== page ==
I had a cousin Karen, my age, a potter, working nearby. I'd been a busy student so I had sort of lost touch. A visit to her studio near Beamsville, Ontario was revelatory. A person could make something with his hands and sell it for money! Amazing! I suppose, being the son of a civil servant, I was not well set up for self-employment, but it seemed perfect, a way to control aspects of my life that seemed to need controlling.
I guess I'd been carving something all my life: figures in firewood, faces in clay, people in chalk (French class), a lute player in soapstone. Where is that little thing now?
I spent a lot of time in the library in St. Catharines, Onario. I had found a beautiful book dedicated to the Croation artist Ivan Meštrović, born in the late 1800's, a sculptor who was quite famous in his time, but seems to be rather obscure now. I spent hours poring over his work.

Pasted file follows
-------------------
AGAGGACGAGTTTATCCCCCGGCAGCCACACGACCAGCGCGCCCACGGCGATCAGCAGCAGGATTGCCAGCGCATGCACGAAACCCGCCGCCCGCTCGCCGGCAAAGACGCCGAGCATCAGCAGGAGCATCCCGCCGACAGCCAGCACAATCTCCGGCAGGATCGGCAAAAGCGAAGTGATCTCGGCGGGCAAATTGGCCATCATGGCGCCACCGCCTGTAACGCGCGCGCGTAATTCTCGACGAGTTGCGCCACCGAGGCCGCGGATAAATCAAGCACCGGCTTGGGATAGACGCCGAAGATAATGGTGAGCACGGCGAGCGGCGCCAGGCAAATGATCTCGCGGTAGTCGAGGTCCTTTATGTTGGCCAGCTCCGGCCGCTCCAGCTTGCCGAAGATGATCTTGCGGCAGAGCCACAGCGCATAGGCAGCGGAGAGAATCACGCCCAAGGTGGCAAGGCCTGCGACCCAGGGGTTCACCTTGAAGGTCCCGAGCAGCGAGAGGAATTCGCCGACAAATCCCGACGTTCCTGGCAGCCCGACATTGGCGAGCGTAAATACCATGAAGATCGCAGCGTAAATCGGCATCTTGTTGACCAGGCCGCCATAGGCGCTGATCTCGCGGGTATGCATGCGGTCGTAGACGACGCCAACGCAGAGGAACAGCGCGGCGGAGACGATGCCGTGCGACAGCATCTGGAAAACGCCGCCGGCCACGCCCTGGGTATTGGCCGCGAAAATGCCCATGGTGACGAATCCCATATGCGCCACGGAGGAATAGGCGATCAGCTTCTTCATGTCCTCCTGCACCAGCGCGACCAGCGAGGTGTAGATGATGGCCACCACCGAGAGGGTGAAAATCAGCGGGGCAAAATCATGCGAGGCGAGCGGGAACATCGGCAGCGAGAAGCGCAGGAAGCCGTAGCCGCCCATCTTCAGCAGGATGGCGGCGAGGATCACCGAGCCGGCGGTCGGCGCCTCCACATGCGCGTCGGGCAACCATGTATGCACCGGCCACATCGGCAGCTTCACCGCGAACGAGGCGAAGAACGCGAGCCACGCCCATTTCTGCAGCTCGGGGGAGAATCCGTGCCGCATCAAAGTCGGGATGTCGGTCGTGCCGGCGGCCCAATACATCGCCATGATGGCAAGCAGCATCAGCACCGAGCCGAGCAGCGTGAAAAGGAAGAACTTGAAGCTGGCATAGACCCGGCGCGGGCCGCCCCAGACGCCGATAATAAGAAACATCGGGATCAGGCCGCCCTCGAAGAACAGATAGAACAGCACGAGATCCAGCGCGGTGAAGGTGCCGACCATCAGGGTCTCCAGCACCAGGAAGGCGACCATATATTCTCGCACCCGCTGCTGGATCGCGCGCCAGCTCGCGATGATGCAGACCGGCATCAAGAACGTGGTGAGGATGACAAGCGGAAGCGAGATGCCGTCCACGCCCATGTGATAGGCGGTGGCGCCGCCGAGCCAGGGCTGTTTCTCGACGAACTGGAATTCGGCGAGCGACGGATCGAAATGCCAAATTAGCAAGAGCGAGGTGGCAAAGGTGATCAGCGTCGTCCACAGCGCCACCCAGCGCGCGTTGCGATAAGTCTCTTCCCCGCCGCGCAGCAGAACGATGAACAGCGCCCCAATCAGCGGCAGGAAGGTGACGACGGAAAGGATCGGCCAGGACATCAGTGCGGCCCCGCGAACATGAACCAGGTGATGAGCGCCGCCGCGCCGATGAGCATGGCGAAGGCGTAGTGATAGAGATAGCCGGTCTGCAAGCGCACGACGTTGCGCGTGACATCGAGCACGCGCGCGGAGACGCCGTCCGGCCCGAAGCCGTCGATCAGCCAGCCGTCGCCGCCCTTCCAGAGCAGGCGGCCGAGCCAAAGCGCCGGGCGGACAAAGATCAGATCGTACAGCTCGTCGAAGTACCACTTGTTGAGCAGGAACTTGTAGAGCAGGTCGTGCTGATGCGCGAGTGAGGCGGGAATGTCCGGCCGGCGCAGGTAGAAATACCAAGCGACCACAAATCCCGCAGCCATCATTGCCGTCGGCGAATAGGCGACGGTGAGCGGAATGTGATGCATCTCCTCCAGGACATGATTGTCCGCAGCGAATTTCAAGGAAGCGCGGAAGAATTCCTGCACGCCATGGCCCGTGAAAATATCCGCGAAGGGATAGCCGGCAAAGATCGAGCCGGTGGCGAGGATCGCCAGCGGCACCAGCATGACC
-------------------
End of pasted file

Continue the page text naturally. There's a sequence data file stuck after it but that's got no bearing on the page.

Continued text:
Still, whenever I could, I carved larger reliefs. They all sold, probably for a lot less than they were worth? Certainly, as some of that wood was solid teak and Honduras mahogany, the materials alone would be worth many times the original selling price.
It was lovely to spend two really active weeks with Graeme, eating gelato, wandering among Roman ruins, riding endlessly up steep hills, and talking, talking in a way we hadn't in a decade.
I'll rave about that in the next post.